To establish that an award is based on a nonfact, the excepting party must demonstrate that a central fact underlying the award is clearly erroneous, but for which the arbitrator would have reached a different result.[27]  The Authority will not find an award deficient on the basis of an arbitrator’s determination of any factual matter that the parties disputed at arbitration.[28]  Moreover, disagreement with an arbitrator’s evaluation of evidence, including the determination of the weight to be given such evidence, provides no basis for finding the award deficient.[29] 

                As discussed above, the Agency has failed to show that the Arbitrator used the wrong standards in making her determination to change the grievant’s performance rating.[30]  Further, the record shows that the Union and the Agency provided documentary evidence regarding both nonfact exceptions at arbitration,[31] and the Arbitrator weighed this evidence to find that the grievant performed at an outstanding level for element two.[32]  The Arbitrator relied upon additional grounds to sustain the grievance,[33] and the Agency has failed to show that the Arbitrator’s consideration of the grievant’s input regarding her rating for element one is a central fact but for which she would have reached a different result.[34]  


Accordingly, we deny the Agency’s nonfact exceptions.[35]


V.            Decision


We dismiss, in part, and deny, in part, the Agency’s exceptions.























Member Abbott, dissenting:                                                                                                          

For the same reasons that I articulated in my dissenting opinion in SSA,1 I would conclude that the remedy awarded by the Arbitrator is contrary to law and does not draw its essence from Article 18. 


As I stated therein, “arbitrators are without authority to direct a specific rating for a past, present, or future performance period.”2  Once again, it is worth noting that “[i]t is counter-intuitive . . . to believe that an arbitrator, who hears the testimony of one or several witnesses and looks at one or several submissions, is better positioned than is a supervisor to determine what rating is warranted,”3 specifically as it pertains to the “timel[iness],” “[q]uantity and [q]uality” of her work.4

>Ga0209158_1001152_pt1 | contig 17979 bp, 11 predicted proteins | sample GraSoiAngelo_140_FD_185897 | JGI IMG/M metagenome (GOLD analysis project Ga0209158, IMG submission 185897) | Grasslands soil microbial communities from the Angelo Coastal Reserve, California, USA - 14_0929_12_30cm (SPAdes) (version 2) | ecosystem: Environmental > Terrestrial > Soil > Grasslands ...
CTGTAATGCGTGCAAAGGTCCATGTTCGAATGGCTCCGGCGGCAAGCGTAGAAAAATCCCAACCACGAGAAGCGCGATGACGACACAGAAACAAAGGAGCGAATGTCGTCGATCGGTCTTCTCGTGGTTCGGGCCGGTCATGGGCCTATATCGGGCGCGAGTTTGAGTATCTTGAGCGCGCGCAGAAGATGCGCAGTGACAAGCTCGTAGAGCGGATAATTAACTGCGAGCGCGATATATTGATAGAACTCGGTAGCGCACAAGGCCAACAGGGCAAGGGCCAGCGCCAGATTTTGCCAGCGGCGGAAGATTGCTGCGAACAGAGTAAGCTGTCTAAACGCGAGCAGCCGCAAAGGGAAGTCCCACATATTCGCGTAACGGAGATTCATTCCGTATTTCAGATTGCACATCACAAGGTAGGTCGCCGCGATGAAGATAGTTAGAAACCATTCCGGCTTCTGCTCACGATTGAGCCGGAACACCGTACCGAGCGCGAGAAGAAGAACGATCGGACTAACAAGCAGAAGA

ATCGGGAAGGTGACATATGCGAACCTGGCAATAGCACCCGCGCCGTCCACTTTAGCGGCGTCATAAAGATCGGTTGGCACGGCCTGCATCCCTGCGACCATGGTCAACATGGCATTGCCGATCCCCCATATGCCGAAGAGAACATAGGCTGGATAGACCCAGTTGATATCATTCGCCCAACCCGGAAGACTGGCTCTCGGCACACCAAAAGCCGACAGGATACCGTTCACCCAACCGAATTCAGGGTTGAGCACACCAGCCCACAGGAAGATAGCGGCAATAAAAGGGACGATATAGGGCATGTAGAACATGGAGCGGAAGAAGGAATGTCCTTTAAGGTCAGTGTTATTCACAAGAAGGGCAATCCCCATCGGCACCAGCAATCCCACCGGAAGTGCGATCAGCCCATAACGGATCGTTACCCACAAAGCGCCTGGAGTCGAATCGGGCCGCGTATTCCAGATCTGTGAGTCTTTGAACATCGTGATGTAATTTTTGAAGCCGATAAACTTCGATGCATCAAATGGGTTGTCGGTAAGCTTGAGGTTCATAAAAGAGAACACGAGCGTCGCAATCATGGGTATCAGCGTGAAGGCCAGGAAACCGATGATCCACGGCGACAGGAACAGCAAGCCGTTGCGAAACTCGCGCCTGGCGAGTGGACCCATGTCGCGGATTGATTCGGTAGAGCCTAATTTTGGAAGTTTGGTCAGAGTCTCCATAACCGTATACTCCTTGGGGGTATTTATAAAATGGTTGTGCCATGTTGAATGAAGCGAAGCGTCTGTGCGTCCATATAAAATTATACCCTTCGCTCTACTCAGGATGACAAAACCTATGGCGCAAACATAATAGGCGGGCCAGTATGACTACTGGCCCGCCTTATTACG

Specifically, it was the supervisor, not the Arbitrator, who had the opportunity to                “observe[] all aspects”5 of the employee’s performance throughout the rating period.  Thus, it is more than presumptuous for the Arbitrator to determine, based on her interpretation of the supervisor’s narrative, that the grievant deserved a rating of “outstanding” rather than “fully successful” concerning the quality and quantity of her work output.


Without a doubt, the Agency is not free            “to ignore processes or procedures”6 which are set out in Article 18.  Even if that were sufficient to establish a violation of Article 18, the appropriate remedy would be a remand to the supervisor to re-evaluate the grievant’s rating in the work output element in accord with the Arbitrator’s remedy.  We should not give arbitrators the power to issue a performance evaluation based on a few documents, particularly when there has been no allegation that the supervisor is either unwilling or unable to review the performance elements in light of the remedy.


An award that does not explain how Article 18 was violated cannot draw its essence from the parties’ agreement and an arbitrator’s award that directs a specific rating is contrary to law.  Therefore, I dissent.






[1] Award at 2.

[2] Id.

[3] Id.

[4] Id. at 7.

[5] Id. at 8.  The benchmark descriptors “provide the common framework developed by [the Department of Defense] to consistently describe the three levels of performance under    [the Agency’s performance plan].”  Exceptions, Joint Ex. 9, Benchmark Descriptors (Benchmark Descriptors) at 1.